The Sixth Circuit Court of Appeals affirmed the denial of qualified immunity to a Michigan prison guard who allegedly strip searched a prisoner without a legitimate penological reason for doing so. The appellate court also vacated the denial of qualified immunity to a warden who sanctioned the prisoner’s placement in isolation, remanding for consideration of the warden’s qualified immunity defense.
When Martinique Stoudemire entered Michigan’s prison system at the age of 23 in July 2002, she had a lengthy documented history of health problems. Absent proper care, she was at significant risk of experiencing kidney and liver damage, heart attacks, amputations and chronic pain. After arriving at the Huron Valley Women’s Correctional Facility (Huron), her health quickly deteriorated.
By the time she was paroled in 2007, Stoudemire had undergone three amputations, eventually losing both legs below the knee. She attributed her health complications to the failure of prison staff, nurses and associated doctors to provide adequate medical care. The appeal in her lawsuit focused on her final amputation in December 2007, when she contracted a MRSA infection and was quarantined in Huron’s segregation unit. [See: PLN, May 2007, p.1].
Michigan Department of Corrections (MDOC) policy provides for prisoners with MRSA to be quarantined, and the warden at Huron, Susan Davis, designated the facility’s segregation unit as a quarantine location. Pursuant to that policy, Stoudemire spent two weeks in segregation.
While there she received “extremely poor” medical care: The cell was not equipped for disabled prisoners, and she was not provided with assistive devices to safely move between her bed, wheelchair, toilet and shower. Medical staff treated her with contempt, accused her of malingering and responded with hostility when she sought assistance. She was once forced to urinate in a bowl, defecated on herself once, received only one shower in the two weeks she spent in segregation and had to dress her own wounds.
Warden Davis argued that she was entitled to qualified immunity on Stoudemire’s claim that the segregation conditions amounted to deliberate indifference to her serious medical needs. The Sixth Circuit found the district court did not make factual findings pertaining to Davis or her mental state or knowledge of the facts alleged by Stoudemire, and remanded that issue to the lower court to make such findings and rule on Davis’ qualified immunity defense.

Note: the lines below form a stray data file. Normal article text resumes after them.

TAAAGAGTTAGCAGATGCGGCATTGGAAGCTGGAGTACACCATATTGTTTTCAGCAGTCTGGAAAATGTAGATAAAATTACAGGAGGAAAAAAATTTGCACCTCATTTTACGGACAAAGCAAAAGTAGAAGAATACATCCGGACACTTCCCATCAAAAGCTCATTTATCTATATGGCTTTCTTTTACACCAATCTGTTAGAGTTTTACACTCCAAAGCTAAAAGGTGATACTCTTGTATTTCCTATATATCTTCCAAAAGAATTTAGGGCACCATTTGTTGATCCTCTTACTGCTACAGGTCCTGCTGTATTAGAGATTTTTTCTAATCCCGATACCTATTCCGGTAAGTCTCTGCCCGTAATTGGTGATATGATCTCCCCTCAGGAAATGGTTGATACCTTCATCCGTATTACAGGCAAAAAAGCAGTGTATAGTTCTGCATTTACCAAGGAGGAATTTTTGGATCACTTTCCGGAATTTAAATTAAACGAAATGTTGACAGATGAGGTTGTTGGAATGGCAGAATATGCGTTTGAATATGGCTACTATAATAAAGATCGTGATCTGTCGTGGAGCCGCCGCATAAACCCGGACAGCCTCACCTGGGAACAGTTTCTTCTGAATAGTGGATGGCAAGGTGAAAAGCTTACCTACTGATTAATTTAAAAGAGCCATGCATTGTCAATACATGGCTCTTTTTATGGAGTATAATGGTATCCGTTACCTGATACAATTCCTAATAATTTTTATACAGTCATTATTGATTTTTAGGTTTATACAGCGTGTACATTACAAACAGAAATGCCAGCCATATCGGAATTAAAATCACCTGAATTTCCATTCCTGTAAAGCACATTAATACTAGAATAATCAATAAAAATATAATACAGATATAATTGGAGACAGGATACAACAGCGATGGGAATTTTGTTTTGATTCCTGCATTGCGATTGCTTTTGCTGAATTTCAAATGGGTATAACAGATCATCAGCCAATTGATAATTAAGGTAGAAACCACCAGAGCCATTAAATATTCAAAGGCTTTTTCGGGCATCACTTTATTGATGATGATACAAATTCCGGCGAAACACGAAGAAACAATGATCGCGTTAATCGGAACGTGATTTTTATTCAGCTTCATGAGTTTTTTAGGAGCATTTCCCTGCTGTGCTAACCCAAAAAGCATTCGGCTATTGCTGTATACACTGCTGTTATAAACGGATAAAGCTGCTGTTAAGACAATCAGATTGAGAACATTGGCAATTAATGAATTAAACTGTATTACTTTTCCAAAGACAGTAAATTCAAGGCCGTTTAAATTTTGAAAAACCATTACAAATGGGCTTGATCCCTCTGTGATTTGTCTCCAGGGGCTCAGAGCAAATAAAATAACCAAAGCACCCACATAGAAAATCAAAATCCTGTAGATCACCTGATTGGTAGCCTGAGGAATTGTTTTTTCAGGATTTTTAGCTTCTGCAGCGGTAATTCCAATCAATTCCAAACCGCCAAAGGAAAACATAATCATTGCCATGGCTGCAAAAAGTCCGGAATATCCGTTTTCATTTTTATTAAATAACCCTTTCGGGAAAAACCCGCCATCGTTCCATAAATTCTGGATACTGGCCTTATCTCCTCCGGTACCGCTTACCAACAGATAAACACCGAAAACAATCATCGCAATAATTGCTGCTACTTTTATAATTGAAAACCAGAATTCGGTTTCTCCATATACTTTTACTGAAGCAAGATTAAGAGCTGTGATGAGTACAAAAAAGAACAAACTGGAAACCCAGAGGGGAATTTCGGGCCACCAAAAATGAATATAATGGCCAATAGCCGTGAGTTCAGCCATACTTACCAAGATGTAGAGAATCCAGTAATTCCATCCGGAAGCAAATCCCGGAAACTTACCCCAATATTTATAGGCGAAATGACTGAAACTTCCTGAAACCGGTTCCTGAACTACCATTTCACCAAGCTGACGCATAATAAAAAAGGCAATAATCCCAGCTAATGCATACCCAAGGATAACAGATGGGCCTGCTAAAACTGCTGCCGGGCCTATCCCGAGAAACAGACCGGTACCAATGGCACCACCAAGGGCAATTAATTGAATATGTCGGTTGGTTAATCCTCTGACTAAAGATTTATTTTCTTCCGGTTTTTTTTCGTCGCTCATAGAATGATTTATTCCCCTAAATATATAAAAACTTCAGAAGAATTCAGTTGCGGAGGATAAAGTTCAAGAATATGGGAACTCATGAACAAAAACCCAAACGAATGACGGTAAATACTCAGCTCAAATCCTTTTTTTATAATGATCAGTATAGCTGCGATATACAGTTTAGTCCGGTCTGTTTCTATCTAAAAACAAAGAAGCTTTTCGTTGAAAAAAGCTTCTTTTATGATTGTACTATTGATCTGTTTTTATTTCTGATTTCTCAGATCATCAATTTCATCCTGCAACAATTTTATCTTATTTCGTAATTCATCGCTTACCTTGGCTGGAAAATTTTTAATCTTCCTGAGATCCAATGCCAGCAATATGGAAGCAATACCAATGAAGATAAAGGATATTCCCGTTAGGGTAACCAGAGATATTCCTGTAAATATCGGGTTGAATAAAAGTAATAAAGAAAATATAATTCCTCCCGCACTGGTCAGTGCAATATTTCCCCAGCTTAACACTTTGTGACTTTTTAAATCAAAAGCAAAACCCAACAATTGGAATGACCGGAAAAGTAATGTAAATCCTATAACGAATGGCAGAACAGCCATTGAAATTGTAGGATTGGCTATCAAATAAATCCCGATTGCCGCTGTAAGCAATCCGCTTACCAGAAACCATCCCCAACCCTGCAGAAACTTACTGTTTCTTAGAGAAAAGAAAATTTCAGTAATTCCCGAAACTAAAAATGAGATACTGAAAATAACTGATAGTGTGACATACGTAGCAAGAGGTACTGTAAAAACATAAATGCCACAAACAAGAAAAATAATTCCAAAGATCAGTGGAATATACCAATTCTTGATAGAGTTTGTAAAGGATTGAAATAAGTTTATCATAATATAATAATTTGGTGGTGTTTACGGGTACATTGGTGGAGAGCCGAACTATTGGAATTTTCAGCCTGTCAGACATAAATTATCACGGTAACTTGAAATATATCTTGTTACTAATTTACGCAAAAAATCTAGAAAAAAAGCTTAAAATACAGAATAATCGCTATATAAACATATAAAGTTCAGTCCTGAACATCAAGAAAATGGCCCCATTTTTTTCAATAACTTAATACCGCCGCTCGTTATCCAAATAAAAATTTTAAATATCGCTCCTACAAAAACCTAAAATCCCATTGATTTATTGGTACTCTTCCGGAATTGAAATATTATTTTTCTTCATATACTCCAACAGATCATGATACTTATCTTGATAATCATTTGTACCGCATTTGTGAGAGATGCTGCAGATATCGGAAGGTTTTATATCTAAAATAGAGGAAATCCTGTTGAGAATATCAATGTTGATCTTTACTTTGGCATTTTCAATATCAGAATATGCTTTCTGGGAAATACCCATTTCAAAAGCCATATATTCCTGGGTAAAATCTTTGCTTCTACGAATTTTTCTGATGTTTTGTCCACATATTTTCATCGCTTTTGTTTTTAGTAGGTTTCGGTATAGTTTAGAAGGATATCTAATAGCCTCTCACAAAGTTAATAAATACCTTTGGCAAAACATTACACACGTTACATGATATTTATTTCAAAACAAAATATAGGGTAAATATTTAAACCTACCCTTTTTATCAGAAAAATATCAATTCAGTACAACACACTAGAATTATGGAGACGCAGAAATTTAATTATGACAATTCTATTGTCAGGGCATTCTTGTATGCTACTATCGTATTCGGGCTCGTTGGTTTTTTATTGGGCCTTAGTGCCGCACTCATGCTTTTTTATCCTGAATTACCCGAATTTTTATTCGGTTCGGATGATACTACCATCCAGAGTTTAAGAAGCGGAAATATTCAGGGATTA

The Court of Appeals then addressed a claim against prison guard Ariel N. Dunagan, who strip searched Stoudemire on February 10, 2007. An MDOC reprimand noted that “other persons could have observed” Stoudemire during the strip search because Dunagan failed to block a window in the cell door, and Dunagan admitted that such “visual contact” was possible.
Stoudemire alleged the search was “undertaken to harass or humiliate” her. The appellate court wrote that prisoners have a diminished right to be secure in their persons against unreasonable searches, but “a strip search is a particularly extreme invasion of that right.” The Sixth Circuit said such searches require exigent circumstances.
Three facts, the Court of Appeals found, indicated that the search was invasive. First, the location allowed people in the hall outside Stoudemire’s cell to view the search. Next, Dunagan refused to tell Stoudemire the reasons for the strip search. Dunagan also smirked during the search, which may suggest “personal animus and implicate the dignitary interest ‘inherent in the privacy component of the Fourth Amendment’s proscription against unreasonable searches.’”
The Court emphasized it was not reviewing MDOC policy, but rather considering the acts of a guard who violated that policy and was sued in her individual capacity. It found the right at issue was clearly established, precluding qualified immunity. The district court’s order was vacated in part, affirmed in part, and remanded for a determination of Warden Davis’ qualified immunity defense and of Davis and Dunagan’s immunity defense to Stoudemire’s state law claims. See: Stoudemire v. Michigan Dept. of Corrections, 705 F.3d 560 (6th Cir. 2013).
Following remand, on September 25, 2013 the district court granted Stoudemire’s motion to reopen the record to obtain “new evidence in opposition to the MDOC Defendants’ motion to dismiss and for summary judgment.” The case remains pending.
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